Nurses Should Not Have To Fear Abuse
Imagine an ordinary day, going to work and, in the middle of your shift, while trying to abide by the policies and procedures of your hospital, you find yourself being handcuffed and taken by force to a police car?
That is what happened to Alex Wubbles, a nurse in Salt Lake City, Utah!
Alex was on the burn unit and working with a patient who was badly burned in a fiery motor vehicle collision when a police officer showed up. The police had been on a high-speed chase of a truck driver who collided into another truck driver causing a fire and burns to the innocent driver. The driver, who the police were after, unfortunately, died at the scene. The officer not only demanded that Alex draw blood from the patient, but also said that he was NOT leaving without the vials.
She pulled out her hospital’s policies and procedures, which detailed that such a blood draw was not permissible without the patient’s permission or unless he was under arrest or a warrant is produced for the draw. The patient was unconscious, not under arrest and the officer admitted that he did not have a warrant.
However, that did not deter him. He said, “I am not going to leave without blood vials or body in tow,” and proceeds to handcuff her under force and took her to the police vehicle.
Fortunately, she was released and no charges were filed.
This matter happened on July 28, 2017 and the video of Alex’s arrest was later released by her attorney on September 1, 2017. Until media attention began focusing on the now viral video, the officer continued to work for the police department. Initially, as a detective, he was removed from the blood draw unit and placed on desk duty. However, action was taken once the video became viral and he was placed on administrative leave. The District Attorney is now looking into possible criminal charges against the police officer.
Alex has since received apologies from both the Salt Lake City Mayor and the Police Chief. She accepted the apologies and believes there may be a positive outcome to this incident. “I look forward to working with both of them to help promote further civil dialogue and education. The common goal of all public service professionals should be to provide the best care to our fellow citizens. … The City has taken this matter seriously, and I believe that positive change will occur.”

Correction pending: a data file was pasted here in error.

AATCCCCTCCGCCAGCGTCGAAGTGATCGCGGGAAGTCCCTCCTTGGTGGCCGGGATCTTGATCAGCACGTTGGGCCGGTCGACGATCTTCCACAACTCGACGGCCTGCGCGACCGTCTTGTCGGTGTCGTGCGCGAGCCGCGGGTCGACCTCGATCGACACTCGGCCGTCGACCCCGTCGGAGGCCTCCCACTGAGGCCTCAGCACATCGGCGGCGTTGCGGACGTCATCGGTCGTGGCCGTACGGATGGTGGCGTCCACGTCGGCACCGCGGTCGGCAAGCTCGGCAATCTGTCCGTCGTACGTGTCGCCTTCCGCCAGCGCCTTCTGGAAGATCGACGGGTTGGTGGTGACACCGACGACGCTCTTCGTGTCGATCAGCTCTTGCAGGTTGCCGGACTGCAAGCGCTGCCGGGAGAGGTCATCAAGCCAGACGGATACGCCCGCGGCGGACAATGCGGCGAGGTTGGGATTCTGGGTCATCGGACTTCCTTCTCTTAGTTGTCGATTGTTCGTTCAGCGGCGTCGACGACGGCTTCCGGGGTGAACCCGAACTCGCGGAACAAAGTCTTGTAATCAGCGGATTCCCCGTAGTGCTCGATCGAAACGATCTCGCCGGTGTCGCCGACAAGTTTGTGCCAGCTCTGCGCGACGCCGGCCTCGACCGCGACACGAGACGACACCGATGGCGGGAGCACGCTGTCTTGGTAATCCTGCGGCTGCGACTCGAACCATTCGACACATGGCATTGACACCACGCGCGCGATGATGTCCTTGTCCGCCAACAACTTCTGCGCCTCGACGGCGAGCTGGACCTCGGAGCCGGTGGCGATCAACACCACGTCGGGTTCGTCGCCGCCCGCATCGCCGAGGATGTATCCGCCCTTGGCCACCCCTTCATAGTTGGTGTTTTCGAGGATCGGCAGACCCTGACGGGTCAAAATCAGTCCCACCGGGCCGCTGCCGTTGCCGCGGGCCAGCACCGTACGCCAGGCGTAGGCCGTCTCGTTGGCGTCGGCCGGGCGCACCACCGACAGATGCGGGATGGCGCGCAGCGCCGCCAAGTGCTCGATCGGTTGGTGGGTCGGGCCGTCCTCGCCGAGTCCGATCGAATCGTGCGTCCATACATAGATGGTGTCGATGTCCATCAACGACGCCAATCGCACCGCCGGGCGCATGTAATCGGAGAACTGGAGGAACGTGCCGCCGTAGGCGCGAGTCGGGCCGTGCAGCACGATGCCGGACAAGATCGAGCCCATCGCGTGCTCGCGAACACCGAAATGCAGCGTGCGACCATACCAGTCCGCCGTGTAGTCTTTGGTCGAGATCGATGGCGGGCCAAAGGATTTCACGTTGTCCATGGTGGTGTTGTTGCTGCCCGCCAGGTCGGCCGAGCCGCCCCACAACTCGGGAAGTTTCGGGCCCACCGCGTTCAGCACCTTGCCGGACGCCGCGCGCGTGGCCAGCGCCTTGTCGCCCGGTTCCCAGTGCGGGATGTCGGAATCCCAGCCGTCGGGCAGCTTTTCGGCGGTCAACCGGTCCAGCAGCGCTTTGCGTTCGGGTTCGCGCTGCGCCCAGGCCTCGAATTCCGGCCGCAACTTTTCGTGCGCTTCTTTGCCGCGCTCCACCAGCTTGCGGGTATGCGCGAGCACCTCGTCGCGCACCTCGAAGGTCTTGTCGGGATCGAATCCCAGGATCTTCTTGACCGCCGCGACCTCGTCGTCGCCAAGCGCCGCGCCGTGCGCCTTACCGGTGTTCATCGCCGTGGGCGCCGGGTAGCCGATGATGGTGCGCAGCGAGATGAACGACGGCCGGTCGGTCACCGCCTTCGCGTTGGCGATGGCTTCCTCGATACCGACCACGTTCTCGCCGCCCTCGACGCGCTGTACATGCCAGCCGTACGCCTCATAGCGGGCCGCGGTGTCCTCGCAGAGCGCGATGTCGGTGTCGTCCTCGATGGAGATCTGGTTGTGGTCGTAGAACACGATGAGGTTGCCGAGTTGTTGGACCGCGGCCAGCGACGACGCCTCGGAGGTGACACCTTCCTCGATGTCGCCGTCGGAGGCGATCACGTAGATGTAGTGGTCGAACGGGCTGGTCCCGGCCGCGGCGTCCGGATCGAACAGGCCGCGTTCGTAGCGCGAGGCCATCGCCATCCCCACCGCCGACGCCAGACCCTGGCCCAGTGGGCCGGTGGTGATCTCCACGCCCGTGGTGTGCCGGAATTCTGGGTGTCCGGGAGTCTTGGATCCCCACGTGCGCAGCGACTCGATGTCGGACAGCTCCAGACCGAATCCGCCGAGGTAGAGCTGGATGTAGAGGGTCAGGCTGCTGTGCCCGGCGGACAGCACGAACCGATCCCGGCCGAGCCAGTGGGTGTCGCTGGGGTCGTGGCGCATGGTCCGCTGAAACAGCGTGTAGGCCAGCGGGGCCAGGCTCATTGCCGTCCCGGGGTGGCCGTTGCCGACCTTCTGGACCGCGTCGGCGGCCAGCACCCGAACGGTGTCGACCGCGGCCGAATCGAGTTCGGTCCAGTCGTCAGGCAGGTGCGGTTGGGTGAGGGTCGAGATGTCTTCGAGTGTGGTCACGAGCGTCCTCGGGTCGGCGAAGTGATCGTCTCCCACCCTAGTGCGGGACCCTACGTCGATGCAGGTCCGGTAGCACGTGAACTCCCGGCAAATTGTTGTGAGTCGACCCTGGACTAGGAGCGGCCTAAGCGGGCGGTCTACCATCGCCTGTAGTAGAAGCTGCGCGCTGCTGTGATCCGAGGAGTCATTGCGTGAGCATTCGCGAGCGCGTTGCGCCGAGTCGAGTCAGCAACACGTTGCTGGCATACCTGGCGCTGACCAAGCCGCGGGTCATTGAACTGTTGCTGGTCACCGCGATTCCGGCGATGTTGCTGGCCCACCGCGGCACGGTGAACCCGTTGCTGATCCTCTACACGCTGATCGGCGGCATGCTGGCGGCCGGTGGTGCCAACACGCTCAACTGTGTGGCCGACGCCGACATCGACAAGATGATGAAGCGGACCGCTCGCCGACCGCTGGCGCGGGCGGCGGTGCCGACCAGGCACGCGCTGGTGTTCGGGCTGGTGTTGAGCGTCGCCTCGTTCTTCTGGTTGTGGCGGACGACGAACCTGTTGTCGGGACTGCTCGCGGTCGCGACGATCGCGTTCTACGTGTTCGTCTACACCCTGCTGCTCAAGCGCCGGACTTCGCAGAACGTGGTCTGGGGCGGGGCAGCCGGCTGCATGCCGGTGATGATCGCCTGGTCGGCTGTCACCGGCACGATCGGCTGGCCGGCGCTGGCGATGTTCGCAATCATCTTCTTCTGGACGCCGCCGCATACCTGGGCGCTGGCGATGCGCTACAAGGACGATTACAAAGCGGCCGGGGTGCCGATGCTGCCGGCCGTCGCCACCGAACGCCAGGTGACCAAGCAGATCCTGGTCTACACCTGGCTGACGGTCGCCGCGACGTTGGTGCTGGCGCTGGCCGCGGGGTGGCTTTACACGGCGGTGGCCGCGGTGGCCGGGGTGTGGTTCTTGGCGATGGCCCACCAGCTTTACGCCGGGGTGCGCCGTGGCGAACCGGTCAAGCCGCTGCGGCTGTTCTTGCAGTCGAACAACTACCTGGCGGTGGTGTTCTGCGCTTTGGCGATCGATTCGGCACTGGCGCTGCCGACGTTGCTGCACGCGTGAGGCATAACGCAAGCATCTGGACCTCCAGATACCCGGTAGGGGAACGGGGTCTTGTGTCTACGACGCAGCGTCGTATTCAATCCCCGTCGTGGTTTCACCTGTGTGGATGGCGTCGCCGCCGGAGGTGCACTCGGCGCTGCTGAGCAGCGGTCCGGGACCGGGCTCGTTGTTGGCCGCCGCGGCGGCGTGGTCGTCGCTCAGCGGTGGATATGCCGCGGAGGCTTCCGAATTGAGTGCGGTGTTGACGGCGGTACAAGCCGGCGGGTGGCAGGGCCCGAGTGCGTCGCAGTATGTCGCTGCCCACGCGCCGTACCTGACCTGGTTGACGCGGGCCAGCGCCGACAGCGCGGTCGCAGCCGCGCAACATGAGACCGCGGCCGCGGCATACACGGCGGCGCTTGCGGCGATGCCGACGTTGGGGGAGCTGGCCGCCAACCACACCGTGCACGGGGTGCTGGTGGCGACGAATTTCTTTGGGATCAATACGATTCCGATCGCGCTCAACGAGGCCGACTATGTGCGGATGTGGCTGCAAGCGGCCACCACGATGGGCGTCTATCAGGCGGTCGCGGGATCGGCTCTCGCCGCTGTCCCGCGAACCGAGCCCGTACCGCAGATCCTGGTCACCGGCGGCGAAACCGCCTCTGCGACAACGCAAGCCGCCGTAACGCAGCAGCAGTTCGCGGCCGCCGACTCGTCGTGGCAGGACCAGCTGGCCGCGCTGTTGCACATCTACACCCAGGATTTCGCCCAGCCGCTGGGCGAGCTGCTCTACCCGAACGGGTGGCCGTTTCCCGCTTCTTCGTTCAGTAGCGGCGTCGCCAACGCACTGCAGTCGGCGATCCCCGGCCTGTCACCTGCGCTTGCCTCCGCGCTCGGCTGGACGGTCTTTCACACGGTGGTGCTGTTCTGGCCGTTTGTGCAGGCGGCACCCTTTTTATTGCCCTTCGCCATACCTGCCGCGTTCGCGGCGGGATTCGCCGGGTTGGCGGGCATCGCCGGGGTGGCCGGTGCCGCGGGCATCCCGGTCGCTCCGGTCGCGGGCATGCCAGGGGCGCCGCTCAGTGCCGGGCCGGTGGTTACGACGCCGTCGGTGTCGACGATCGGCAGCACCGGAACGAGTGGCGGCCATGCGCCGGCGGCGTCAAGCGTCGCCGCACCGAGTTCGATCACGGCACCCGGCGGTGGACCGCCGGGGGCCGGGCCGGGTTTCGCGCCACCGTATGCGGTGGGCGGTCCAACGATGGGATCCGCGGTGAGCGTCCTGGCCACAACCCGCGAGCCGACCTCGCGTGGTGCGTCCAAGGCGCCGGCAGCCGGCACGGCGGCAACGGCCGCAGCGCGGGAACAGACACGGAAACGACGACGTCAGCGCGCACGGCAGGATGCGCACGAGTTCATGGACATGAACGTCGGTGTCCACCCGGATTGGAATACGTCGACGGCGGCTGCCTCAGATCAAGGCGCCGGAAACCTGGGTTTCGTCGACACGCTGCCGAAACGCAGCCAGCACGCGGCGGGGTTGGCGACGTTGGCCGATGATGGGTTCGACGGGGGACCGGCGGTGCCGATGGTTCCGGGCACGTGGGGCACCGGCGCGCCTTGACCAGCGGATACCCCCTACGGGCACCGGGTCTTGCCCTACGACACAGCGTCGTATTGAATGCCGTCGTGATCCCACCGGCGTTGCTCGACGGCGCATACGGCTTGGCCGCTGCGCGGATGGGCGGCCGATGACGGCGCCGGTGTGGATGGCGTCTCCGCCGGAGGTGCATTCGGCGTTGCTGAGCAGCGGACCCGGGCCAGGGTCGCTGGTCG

Still, this type of brutality should never have happened in the first place! Nurses are healers and, just like police officers, are helpers.
Several criminal attorneys have told me they have heard police officers say that if they know a stopped driver is a nurse, they may not issue a ticket because they never know when they may need a nurse in their line of duty. (That’s not saying if you’re a nurse, it’s ok to break the law!)
I hope Alex’s attorney filed a lawsuit for false imprisonment and violation of her civil rights. It’s unfortunate that she had to go through this humiliation and frustration. It could possibly lead to post-traumatic stress disorder (PTSD), a frequent issue with nurses that is poorly recognized in our field. No amount of money can compensate for that.
I am in no way an expert on this topic, but I do believe that PTSD in nursing needs to be addressed. Nurses are not only sometimes treated poorly by administration and management, but by their peers and patients as well. This needs to stop!
Now, more than ever, we need the Empowered Nurses Bill of Rights of which one is that nurses should not be hurt by a patient and another is to be respected by patients, their families, co-workers, management, administration, physicians and other health care providers.
To read the articles and view the videos of Alex Wubbles, check out our Facebook page at Facebook.com/empowerednurses . What are your thoughts about the Alex Wubbles situation? I’d like to hear your comments below.